Perceptions and predictors of dating violence among nursing and midwifery students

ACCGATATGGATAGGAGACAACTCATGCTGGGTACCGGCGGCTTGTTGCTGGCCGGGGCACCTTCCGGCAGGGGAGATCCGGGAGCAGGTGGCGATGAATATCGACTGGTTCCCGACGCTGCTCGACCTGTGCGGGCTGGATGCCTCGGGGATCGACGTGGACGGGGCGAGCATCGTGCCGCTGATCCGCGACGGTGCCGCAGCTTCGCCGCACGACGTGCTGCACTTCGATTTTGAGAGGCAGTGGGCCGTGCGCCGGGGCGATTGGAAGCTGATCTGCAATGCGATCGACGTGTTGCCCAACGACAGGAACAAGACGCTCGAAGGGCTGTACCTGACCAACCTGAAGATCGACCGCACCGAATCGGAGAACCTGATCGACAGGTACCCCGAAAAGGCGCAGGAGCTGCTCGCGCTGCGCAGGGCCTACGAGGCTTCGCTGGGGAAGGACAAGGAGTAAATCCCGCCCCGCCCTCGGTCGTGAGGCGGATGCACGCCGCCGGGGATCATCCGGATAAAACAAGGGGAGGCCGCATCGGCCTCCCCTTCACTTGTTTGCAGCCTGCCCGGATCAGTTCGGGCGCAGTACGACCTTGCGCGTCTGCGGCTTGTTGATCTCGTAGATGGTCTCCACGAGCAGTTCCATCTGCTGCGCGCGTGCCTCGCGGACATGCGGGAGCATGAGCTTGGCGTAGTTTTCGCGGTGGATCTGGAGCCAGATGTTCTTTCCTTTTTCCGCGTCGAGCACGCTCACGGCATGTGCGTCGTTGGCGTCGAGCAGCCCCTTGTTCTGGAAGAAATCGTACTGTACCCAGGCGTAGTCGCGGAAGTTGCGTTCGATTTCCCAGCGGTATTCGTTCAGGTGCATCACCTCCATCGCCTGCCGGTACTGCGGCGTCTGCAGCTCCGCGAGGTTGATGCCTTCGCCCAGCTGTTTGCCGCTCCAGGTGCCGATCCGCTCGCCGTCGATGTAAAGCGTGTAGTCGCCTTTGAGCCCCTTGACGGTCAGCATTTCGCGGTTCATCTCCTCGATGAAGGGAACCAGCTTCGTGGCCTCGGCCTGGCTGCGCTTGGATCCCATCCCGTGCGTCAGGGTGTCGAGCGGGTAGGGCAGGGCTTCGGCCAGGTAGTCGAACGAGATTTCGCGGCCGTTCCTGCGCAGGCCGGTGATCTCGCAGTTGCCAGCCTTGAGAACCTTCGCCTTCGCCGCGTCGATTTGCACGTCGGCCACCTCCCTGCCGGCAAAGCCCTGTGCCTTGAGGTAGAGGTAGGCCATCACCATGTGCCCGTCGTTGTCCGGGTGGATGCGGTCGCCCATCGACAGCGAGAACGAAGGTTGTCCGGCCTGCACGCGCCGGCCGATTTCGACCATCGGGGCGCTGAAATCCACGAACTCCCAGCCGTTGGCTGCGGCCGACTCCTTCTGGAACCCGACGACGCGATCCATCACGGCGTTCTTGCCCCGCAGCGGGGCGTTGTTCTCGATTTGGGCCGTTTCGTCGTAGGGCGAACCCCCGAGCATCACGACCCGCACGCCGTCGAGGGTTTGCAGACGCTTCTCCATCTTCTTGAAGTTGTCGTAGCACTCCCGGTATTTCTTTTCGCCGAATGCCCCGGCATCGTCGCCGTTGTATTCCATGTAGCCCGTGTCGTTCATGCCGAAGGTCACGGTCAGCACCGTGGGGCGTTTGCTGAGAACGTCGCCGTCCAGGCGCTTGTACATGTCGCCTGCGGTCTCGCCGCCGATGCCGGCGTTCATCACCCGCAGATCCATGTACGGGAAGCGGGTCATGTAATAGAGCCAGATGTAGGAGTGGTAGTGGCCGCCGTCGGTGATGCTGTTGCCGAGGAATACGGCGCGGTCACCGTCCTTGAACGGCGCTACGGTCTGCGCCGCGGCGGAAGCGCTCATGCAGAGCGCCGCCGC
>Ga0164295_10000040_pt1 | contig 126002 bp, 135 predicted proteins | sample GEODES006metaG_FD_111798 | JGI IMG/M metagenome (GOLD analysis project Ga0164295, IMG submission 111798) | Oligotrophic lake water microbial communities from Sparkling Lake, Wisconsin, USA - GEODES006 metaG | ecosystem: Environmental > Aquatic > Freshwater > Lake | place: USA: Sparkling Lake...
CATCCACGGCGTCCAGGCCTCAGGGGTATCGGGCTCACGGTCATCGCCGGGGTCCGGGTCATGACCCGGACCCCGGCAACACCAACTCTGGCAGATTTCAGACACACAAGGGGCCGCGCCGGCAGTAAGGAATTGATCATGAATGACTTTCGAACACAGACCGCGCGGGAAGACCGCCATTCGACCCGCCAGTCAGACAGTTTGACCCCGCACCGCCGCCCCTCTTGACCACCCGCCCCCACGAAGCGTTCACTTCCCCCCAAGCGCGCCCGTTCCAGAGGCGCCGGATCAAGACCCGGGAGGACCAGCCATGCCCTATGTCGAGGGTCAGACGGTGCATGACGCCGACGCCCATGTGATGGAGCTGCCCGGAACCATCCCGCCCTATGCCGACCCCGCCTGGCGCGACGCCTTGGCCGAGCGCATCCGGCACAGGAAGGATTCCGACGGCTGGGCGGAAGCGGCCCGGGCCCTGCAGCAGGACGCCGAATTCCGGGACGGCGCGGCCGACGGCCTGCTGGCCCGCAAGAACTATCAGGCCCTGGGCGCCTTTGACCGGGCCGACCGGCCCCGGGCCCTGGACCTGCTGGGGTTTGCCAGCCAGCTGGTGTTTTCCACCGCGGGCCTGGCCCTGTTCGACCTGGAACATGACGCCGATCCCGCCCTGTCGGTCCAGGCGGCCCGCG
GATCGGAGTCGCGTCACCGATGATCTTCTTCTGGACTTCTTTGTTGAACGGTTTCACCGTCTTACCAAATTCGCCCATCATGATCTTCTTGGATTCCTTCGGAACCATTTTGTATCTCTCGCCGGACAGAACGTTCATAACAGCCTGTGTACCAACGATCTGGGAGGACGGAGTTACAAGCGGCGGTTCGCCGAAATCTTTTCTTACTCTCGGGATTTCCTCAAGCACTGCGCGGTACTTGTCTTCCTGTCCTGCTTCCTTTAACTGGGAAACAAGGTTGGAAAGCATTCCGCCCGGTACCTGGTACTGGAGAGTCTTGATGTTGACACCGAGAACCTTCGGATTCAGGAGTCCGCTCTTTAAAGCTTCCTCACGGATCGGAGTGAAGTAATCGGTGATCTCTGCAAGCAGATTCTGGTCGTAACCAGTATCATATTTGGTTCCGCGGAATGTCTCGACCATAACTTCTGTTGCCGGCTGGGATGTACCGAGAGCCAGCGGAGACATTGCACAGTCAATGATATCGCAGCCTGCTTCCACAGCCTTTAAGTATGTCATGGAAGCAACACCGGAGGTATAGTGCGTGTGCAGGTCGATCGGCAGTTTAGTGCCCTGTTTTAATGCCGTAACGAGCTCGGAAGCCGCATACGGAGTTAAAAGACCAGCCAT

Aims: To determine the prevalence and predictors of victimization and perpetration of dating violence among nursing and midwifery students Background: Previous studies reported that nurses lack the knowledge, attitudes, skills, and self-confidence necessary to address interpersonal violence due to inadequate instruction and training during their education. The majority of the research done on dating violence has involved western cultures. In countries such as Turkey, where dating with a girl/boy is not accepted by cultural factors and extramarital affairs are ended by honor killings, dating violence continues to be an implicit problem. Design: A cross-sectional study design. Methods: The sample consisted of nursing and midwifery students (n = 603) at the largest state university in southeastern Turkey. Data were collected with a validated, investigator-designed survey instrument from September 2015 to January 2016. Findings: The majority of the participants had been exposed to dating violence. Jealousy, controlling behavior, and restrictions on another’s social life were not perceived as violent behavior in dating relationships. There was no significant relationship of DV violence with gender, smoking, place of residence, or marijuana use. Exposure to parental violence and alcohol use were found to be the strongest predictors of being a perpetrator of violence in the DV perpetration model. Conclusion: The findings highlight the lack of recognition of dating violence among nursing and midwifery students. The perceptions of students should be enriched by adding content on violent behaviors in the curriculum of nursing and midwifery programs.